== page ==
Sunday, April 27, 2003

Review: "A Clash of Kings" by George R.R. Martin

In general, books that have the audacity to pronounce themselves "The Fantasy Novel of the Year" on the cover, fall far short of that lofty title. Occasionally, there are exceptions, though. One such came a few years ago, George R.R. Martin's "A Game of Thrones," the debut novel in his "Song of Ice and Fire" series.

At first I scoffed at the title, but Martin's work quickly convinced me.

The book introduced us to a land in turmoil. The ruler of the Seven Kingdoms has been slain and seemingly all of the royal families have a connection to the throne - and each one intends to stake its claim, often brutally. It's a world descending into chaos, with the ominous and ever-present threat in the motto of the Stark family - "Winter is coming." Indeed, a bleak and icy winter from the looks of things.

The two successive volumes, "A Clash of Kings" and the latest, "A Storm of Swords" ($7.99, Bantam Spectra) have built on that story, adding layers of intrigue, action and suspense.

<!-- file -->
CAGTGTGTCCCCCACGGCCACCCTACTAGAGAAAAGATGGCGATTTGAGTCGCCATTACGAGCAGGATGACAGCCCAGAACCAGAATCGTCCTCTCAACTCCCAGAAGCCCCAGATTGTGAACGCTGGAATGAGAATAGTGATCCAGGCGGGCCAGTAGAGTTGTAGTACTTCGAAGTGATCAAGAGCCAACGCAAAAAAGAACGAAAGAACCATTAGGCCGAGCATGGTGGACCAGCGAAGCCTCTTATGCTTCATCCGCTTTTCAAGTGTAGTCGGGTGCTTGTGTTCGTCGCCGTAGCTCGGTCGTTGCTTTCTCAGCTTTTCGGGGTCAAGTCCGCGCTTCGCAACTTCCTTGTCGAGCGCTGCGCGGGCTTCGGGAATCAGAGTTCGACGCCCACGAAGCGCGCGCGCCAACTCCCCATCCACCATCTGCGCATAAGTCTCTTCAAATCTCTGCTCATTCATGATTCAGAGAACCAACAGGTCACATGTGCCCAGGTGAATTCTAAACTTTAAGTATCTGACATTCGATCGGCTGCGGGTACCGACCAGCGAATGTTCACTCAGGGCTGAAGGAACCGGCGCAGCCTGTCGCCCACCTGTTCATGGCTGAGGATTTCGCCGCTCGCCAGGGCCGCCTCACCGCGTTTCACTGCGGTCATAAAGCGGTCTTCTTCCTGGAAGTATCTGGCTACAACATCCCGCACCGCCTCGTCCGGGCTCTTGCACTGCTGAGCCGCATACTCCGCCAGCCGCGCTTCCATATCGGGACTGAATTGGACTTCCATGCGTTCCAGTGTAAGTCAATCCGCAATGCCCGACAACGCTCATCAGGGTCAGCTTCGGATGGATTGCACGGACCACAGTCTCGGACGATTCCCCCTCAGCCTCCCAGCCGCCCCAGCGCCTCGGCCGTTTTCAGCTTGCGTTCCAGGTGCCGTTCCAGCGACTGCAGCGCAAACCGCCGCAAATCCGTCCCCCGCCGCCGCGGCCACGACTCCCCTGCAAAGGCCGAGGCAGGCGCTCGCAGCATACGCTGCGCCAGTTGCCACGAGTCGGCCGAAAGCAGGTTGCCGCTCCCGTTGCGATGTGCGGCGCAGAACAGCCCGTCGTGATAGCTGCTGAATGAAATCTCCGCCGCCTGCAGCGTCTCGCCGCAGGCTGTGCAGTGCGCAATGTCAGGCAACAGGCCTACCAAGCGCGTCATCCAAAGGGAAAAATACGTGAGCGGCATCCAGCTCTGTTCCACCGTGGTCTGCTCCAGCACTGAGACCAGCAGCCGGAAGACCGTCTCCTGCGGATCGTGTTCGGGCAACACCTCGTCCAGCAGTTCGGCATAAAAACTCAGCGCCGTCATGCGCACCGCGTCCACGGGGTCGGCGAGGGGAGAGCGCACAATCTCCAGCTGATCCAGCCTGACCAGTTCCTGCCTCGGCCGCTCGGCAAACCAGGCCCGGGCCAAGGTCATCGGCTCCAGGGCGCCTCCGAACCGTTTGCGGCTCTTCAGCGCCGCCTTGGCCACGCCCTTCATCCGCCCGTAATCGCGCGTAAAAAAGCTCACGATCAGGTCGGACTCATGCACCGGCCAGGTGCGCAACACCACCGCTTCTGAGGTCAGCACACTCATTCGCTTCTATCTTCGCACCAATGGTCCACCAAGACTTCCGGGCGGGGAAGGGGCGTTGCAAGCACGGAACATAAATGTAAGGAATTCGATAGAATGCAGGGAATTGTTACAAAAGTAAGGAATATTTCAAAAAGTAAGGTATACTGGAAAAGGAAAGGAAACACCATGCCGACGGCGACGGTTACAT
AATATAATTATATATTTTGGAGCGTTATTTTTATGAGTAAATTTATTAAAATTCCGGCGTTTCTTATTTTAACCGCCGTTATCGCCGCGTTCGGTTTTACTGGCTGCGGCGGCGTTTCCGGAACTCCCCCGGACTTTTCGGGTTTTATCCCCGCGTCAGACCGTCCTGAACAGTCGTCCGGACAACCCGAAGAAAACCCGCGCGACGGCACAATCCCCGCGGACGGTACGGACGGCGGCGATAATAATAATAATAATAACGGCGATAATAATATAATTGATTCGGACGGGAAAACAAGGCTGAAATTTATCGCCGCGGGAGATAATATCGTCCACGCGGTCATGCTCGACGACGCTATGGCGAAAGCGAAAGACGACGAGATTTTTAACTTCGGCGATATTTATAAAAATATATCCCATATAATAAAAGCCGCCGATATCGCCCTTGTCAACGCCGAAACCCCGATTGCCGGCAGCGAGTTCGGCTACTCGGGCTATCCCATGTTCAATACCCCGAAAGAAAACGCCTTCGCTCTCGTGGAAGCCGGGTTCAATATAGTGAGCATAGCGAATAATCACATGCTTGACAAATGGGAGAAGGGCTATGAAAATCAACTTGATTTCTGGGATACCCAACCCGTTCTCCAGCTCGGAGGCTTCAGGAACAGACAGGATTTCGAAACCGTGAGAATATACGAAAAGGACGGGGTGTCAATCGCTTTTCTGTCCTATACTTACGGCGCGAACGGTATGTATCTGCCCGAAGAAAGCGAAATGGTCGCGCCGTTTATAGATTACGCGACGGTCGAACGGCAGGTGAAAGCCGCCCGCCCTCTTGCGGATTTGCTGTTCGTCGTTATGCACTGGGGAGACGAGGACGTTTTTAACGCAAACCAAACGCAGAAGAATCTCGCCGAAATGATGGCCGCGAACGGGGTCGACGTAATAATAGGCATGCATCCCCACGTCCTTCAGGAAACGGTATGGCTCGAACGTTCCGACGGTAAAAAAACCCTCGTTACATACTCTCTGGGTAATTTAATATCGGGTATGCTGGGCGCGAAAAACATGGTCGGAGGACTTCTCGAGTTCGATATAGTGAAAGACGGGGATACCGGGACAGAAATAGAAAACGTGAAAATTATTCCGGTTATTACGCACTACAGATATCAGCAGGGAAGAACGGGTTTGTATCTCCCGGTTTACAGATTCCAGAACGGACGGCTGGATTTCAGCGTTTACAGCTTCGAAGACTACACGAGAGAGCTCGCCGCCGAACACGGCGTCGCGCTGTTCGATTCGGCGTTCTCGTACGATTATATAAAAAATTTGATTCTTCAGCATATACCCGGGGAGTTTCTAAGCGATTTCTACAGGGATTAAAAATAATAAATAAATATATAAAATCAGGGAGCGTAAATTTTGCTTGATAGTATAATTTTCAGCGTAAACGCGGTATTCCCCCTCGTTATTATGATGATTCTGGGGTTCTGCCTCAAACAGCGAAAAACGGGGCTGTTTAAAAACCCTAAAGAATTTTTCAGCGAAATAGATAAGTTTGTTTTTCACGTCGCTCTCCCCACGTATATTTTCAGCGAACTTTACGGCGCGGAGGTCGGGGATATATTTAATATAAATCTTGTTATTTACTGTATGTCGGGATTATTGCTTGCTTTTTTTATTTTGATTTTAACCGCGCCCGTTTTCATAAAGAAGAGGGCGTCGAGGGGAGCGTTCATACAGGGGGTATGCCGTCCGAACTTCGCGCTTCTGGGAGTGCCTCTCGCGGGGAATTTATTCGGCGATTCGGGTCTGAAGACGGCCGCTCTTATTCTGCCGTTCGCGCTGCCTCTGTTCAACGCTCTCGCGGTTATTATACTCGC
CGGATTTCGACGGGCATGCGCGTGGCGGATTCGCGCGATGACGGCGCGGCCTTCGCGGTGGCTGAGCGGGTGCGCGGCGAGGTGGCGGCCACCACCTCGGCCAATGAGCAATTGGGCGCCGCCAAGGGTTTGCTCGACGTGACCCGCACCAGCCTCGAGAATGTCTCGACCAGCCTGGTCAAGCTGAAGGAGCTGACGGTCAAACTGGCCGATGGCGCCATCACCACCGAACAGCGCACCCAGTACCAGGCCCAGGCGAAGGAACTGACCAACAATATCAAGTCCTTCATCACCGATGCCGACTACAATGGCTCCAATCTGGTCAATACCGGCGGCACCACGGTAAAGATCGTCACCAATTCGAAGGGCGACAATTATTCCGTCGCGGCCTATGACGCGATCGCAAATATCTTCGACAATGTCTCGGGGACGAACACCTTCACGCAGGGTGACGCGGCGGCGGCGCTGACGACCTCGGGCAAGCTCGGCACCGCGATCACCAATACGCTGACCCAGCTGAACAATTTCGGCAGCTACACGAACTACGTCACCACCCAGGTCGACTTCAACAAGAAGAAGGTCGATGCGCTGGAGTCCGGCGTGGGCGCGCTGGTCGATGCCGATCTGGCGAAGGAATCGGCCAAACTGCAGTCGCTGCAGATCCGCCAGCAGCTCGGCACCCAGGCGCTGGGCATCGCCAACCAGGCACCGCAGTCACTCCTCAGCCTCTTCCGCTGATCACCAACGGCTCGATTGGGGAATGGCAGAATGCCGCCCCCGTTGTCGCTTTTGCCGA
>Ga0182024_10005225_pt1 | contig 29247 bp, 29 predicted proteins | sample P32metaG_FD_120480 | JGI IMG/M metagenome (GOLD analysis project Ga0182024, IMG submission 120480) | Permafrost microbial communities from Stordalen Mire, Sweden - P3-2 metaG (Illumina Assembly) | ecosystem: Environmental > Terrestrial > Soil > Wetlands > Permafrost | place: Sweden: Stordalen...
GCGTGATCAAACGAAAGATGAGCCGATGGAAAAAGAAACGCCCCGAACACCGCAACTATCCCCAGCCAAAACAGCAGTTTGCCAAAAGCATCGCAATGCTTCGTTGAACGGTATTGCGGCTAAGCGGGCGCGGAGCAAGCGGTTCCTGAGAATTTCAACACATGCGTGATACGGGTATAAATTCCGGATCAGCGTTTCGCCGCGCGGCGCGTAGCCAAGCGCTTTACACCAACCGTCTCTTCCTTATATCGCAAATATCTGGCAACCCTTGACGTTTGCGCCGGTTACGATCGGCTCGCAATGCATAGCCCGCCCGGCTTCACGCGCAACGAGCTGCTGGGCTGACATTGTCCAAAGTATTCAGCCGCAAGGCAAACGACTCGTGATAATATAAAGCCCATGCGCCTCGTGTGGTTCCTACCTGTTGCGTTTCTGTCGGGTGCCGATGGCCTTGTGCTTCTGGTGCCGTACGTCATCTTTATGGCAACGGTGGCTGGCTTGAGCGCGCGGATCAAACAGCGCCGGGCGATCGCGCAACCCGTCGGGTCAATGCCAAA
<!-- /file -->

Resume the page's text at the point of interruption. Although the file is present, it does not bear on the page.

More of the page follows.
Of the three ambitious, sweeping fantasy epics that came out of the 1990s - Robert Jordan's "Wheel of Time," Terry Goodkind's "Sword of Truth" and "A Song of Ice and Fire" - only Martin's continues to achieve the same quality found in the first installment.

Jordan's story has gotten bogged down in near endless subplots that have made the past few volumes practically unreadable. Goodkind's series seems to have lost steam, with many of the story lines seeming contrived just to keep the tale of Richard and Kahlan alive. With his series, Martin has managed to avoid those pitfalls.

Martin has kept a firm focus on the primary storyline of his series. While his story is just as complex as Jordan's, with almost as many subplots, Martin weaves them into a seamless whole that advances the main story at all times.

Though Martin does a lot of head-hopping, dropping in regularly on the numerous characters of the books, he also manages to keep the flow. The drastic shifts are not jarring to the reader, but rather segue smoothly into each other.

The books feature powerful characters - both the kind you want to cheer for and the kind you love to hate. But they're also not all cut-and-dried, good or evil. The shades of gray that exist in real-life are very apparent in Martin's work, and his world is much richer for it.

With any luck, the fourth volume of the series, "A Feast for Crows" will be out in hardcover before the end of the year, but nothing is guaranteed, as Martin is still writing it. As anxious as I am to get my hands on it, I hope he takes his time. I'll wait a few extra months for continued quality.

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